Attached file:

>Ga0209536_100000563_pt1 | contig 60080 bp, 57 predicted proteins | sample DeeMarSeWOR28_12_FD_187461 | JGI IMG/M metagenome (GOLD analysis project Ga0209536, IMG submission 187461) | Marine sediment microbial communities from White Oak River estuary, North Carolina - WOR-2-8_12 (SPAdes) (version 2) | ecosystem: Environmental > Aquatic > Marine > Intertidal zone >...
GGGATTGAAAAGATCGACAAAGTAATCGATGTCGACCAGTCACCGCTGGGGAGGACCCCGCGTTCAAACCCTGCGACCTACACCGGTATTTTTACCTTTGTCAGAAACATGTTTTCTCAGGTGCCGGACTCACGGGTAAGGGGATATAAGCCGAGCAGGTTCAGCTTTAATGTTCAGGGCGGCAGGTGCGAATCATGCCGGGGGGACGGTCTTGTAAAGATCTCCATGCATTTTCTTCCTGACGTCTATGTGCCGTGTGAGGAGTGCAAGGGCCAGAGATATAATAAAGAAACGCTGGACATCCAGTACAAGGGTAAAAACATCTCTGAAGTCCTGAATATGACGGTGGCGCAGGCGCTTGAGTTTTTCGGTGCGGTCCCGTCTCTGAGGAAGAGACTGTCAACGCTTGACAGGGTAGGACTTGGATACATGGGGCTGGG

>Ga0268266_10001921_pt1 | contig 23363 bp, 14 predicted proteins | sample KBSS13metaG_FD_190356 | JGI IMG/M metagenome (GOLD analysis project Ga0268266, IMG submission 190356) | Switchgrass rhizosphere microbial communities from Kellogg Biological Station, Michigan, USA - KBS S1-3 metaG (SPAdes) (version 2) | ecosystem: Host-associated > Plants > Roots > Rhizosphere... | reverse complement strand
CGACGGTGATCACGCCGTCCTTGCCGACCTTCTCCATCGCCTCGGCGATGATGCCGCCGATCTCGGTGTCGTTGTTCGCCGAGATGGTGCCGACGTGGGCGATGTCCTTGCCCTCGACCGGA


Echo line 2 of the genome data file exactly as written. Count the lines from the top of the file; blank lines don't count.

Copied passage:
GGGATTGAAAAGATCGACAAAGTAATCGATGTCGACCAGTCACCGCTGGGGAGGACCCCGCGTTCAAACCCTGCGACCTACACCGGTATTTTTACCTTTGTCAGAAACATGTTTTCTCAGGTGCCGGACTCACGGGTAAGGGGATATAAGCCGAGCAGGTTCAGCTTTAATGTTCAGGGCGGCAGGTGCGAATCATGCCGGGGGGACGGTCTTGTAAAGATCTCCATGCATTTTCTTCCTGACGTCTATGTGCCGTGTGAGGAGTGCAAGGGCCAGAGATATAATAAAGAAACGCTGGACATCCAGTACAAGGGTAAAAACATCTCTGAAGTCCTGAATATGACGGTGGCGCAGGCGCTTGAGTTTTTCGGTGCGGTCCCGTCTCTGAGGAAGAGACTGTCAACGCTTGACAGGGTAGGACTTGGATACATGGGGCTGGG